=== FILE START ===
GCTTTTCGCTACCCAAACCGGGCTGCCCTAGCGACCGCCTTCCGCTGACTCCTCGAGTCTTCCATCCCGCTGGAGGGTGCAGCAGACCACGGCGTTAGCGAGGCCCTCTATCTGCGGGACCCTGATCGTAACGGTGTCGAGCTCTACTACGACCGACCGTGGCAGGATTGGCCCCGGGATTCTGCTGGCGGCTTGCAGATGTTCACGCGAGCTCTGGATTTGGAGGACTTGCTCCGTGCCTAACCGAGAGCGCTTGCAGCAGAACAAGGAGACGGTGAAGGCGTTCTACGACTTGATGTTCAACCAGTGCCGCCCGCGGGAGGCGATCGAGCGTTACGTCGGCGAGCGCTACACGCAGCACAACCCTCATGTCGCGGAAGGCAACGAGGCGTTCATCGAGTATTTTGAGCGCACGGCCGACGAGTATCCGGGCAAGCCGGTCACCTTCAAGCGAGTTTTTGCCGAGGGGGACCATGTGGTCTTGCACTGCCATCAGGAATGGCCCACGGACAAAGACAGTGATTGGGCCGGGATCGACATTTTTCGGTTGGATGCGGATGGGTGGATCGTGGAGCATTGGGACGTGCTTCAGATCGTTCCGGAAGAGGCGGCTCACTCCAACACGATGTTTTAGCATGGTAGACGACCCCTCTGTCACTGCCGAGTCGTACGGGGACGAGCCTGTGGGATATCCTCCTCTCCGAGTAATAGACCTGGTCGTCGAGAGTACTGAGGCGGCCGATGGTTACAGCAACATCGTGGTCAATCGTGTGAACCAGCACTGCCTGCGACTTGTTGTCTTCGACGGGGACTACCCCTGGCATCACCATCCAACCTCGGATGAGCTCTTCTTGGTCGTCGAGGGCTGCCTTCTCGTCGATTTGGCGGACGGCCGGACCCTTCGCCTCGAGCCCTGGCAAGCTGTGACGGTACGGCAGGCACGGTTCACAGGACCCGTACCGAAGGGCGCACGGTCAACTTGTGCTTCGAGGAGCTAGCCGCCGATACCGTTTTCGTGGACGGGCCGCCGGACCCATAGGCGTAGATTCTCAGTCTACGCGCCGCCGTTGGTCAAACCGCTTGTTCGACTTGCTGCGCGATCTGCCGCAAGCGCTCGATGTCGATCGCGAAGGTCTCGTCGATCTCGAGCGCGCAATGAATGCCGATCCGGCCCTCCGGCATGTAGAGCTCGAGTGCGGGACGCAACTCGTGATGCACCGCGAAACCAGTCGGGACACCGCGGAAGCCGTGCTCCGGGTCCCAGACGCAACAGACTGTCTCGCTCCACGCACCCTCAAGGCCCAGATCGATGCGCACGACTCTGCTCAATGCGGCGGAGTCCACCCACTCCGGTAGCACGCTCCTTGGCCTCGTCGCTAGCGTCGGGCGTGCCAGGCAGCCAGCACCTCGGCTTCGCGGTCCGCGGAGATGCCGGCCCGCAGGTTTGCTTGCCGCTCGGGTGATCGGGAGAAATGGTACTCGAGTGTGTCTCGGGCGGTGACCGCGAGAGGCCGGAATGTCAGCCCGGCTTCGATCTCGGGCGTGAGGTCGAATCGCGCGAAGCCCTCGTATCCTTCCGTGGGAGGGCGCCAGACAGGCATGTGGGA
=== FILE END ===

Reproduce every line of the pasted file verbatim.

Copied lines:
GCTTTTCGCTACCCAAACCGGGCTGCCCTAGCGACCGCCTTCCGCTGACTCCTCGAGTCTTCCATCCCGCTGGAGGGTGCAGCAGACCACGGCGTTAGCGAGGCCCTCTATCTGCGGGACCCTGATCGTAACGGTGTCGAGCTCTACTACGACCGACCGTGGCAGGATTGGCCCCGGGATTCTGCTGGCGGCTTGCAGATGTTCACGCGAGCTCTGGATTTGGAGGACTTGCTCCGTGCCTAACCGAGAGCGCTTGCAGCAGAACAAGGAGACGGTGAAGGCGTTCTACGACTTGATGTTCAACCAGTGCCGCCCGCGGGAGGCGATCGAGCGTTACGTCGGCGAGCGCTACACGCAGCACAACCCTCATGTCGCGGAAGGCAACGAGGCGTTCATCGAGTATTTTGAGCGCACGGCCGACGAGTATCCGGGCAAGCCGGTCACCTTCAAGCGAGTTTTTGCCGAGGGGGACCATGTGGTCTTGCACTGCCATCAGGAATGGCCCACGGACAAAGACAGTGATTGGGCCGGGATCGACATTTTTCGGTTGGATGCGGATGGGTGGATCGTGGAGCATTGGGACGTGCTTCAGATCGTTCCGGAAGAGGCGGCTCACTCCAACACGATGTTTTAGCATGGTAGACGACCCCTCTGTCACTGCCGAGTCGTACGGGGACGAGCCTGTGGGATATCCTCCTCTCCGAGTAATAGACCTGGTCGTCGAGAGTACTGAGGCGGCCGATGGTTACAGCAACATCGTGGTCAATCGTGTGAACCAGCACTGCCTGCGACTTGTTGTCTTCGACGGGGACTACCCCTGGCATCACCATCCAACCTCGGATGAGCTCTTCTTGGTCGTCGAGGGCTGCCTTCTCGTCGATTTGGCGGACGGCCGGACCCTTCGCCTCGAGCCCTGGCAAGCTGTGACGGTACGGCAGGCACGGTTCACAGGACCCGTACCGAAGGGCGCACGGTCAACTTGTGCTTCGAGGAGCTAGCCGCCGATACCGTTTTCGTGGACGGGCCGCCGGACCCATAGGCGTAGATTCTCAGTCTACGCGCCGCCGTTGGTCAAACCGCTTGTTCGACTTGCTGCGCGATCTGCCGCAAGCGCTCGATGTCGATCGCGAAGGTCTCGTCGATCTCGAGCGCGCAATGAATGCCGATCCGGCCCTCCGGCATGTAGAGCTCGAGTGCGGGACGCAACTCGTGATGCACCGCGAAACCAGTCGGGACACCGCGGAAGCCGTGCTCCGGGTCCCAGACGCAACAGACTGTCTCGCTCCACGCACCCTCAAGGCCCAGATCGATGCGCACGACTCTGCTCAATGCGGCGGAGTCCACCCACTCCGGTAGCACGCTCCTTGGCCTCGTCGCTAGCGTCGGGCGTGCCAGGCAGCCAGCACCTCGGCTTCGCGGTCCGCGGAGATGCCGGCCCGCAGGTTTGCTTGCCGCTCGGGTGATCGGGAGAAATGGTACTCGAGTGTGTCTCGGGCGGTGACCGCGAGAGGCCGGAATGTCAGCCCGGCTTCGATCTCGGGCGTGAGGTCGAATCGCGCGAAGCCCTCGTATCCTTCCGTGGGAGGGCGCCAGACAGGCATGTGGGA